At Lord's, four years ago, Ali Bacher was huddled in a largish group, apparently in the middle of something important. It wasn't the disappointing Pak/Australia final they were discussing - what grabbed their attention, even then, was the next World Cup in South Africa.
Bacher and his boys, everyone with clearly defined responsibilities, were in England to ensure glitches were eliminated from their mega event. Hence people were divided into small working groups, told to look at everything minutely, and each evening a war council was held to review progress.
The 2003 World Cup organisers were quick off the blocks; they lost no time in nominating giant sized committees or doing kushti for plum positions. Bacher, the CEO with vast powers, was in control and called the shots.
That he knew clearly in which direction to fire, helped. Bacher is astute and experienced, he is connected and contemporary and after spending close to four decades in this field understands the critical link between cricket and commerce.
If, and when, he looks for an alternate career, Bacher would be ideally suited to run a course in cricket management and give tuition to people struggling to know how this game works.
But commerce is only one part of the World Cup. What makes this one different from previous events is the underlying vision that sport is a powerful tool that can be used for higher objectives. Bacher is proud of his role in facilitating reform in South Africa and showing the way to others to dismantle apartheid, create a multi racial Board and initiate a meaningful development programme for depressed sections.
In South Africa, cricket pushed for change and at the same time adjusted quickly to the changed social reality on the ground.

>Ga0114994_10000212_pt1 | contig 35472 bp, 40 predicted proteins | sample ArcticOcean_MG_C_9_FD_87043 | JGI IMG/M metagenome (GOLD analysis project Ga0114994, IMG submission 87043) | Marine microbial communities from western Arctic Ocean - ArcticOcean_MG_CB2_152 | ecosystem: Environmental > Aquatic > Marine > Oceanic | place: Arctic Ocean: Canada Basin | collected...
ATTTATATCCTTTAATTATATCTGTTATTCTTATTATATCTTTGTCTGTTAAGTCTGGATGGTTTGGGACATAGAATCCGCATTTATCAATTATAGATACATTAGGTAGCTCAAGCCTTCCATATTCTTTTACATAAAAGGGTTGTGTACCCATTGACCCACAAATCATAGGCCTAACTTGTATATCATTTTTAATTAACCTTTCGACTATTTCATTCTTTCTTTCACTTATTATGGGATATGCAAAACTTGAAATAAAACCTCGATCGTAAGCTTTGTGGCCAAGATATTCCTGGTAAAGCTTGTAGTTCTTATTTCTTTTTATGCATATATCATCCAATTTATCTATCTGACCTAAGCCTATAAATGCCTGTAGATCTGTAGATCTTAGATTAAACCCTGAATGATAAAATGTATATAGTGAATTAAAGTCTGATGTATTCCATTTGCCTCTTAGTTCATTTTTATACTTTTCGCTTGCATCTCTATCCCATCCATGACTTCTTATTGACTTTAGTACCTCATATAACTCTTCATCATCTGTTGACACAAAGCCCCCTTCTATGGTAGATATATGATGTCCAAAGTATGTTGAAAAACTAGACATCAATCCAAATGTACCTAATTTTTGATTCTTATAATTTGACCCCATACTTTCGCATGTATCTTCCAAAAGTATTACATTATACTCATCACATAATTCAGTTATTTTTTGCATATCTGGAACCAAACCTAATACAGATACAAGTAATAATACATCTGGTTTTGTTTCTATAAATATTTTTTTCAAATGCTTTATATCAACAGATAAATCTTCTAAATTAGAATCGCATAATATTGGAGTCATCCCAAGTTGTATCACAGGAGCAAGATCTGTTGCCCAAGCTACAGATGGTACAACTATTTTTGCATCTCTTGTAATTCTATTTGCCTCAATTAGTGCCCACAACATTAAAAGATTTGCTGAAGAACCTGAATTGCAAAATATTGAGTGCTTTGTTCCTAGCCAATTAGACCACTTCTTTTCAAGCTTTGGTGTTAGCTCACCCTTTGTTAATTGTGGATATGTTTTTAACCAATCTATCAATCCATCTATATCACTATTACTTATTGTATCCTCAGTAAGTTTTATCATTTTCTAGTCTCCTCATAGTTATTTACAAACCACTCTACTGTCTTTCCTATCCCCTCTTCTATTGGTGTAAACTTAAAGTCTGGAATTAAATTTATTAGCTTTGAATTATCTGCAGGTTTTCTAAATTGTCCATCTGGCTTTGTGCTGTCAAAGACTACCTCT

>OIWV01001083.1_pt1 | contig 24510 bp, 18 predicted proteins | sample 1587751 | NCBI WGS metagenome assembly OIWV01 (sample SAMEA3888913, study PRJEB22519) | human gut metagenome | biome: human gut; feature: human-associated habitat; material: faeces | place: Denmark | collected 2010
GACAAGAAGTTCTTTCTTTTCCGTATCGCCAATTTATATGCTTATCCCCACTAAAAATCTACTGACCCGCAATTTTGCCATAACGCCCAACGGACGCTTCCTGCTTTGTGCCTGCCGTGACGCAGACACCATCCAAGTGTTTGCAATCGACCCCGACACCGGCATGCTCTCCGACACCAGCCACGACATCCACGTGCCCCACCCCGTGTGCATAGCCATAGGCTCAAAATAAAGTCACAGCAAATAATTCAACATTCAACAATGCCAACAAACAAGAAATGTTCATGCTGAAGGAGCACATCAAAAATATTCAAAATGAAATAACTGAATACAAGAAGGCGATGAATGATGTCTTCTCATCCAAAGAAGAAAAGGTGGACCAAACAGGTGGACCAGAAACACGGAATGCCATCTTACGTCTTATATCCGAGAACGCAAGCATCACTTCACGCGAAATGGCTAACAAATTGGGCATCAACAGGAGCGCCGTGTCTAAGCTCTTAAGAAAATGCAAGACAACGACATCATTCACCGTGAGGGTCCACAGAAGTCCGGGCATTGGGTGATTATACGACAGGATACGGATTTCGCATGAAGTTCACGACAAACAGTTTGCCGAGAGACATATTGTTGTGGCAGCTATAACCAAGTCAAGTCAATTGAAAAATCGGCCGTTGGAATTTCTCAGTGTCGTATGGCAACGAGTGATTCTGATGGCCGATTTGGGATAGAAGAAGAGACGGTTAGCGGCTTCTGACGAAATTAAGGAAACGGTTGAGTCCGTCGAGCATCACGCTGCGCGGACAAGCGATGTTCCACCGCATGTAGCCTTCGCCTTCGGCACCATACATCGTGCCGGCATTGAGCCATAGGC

The same thought, of staying one step ahead and directing change is behind the elaborate plans for the World Cup. This cricket event, in terms of bandobast, is similar to the Olympics and World Cup football --- there will be a grand opening ceremony showcasing South Africa because everyone realises the enormous benefits of projecting a country on the world stage through live telecast beamed globally.
Australia, Japan/Korea used major sporting events in this manner; both acquired a new image for themselves and the same now holds for South Africa.
The Government, not wanting to lose out on the opportunity, is supporting the World Cup and wants to build an image of a multi-racial, cohesive and progressive South Africa. It is keen to demonstrate that the nation is on the move, marching into the future with hope and optimism. Cricket also provides South Africa a chance to enlarge its political role in the area and that is the reason it rejects, and condemns, threats about boycotting Zimbabwe.
When Australia and England made noises on this issue, an angry Foreign Minister denounced these moves first as rubbish and then, in what was an interesting irony, said the whole thing was a result of cricket racism!
There is little doubt the World Cup will be a spectacular, global event full of glitz and hype. Bacher will elevate World Cup Cricket to a different level and set new standards which others down the line will struggle to match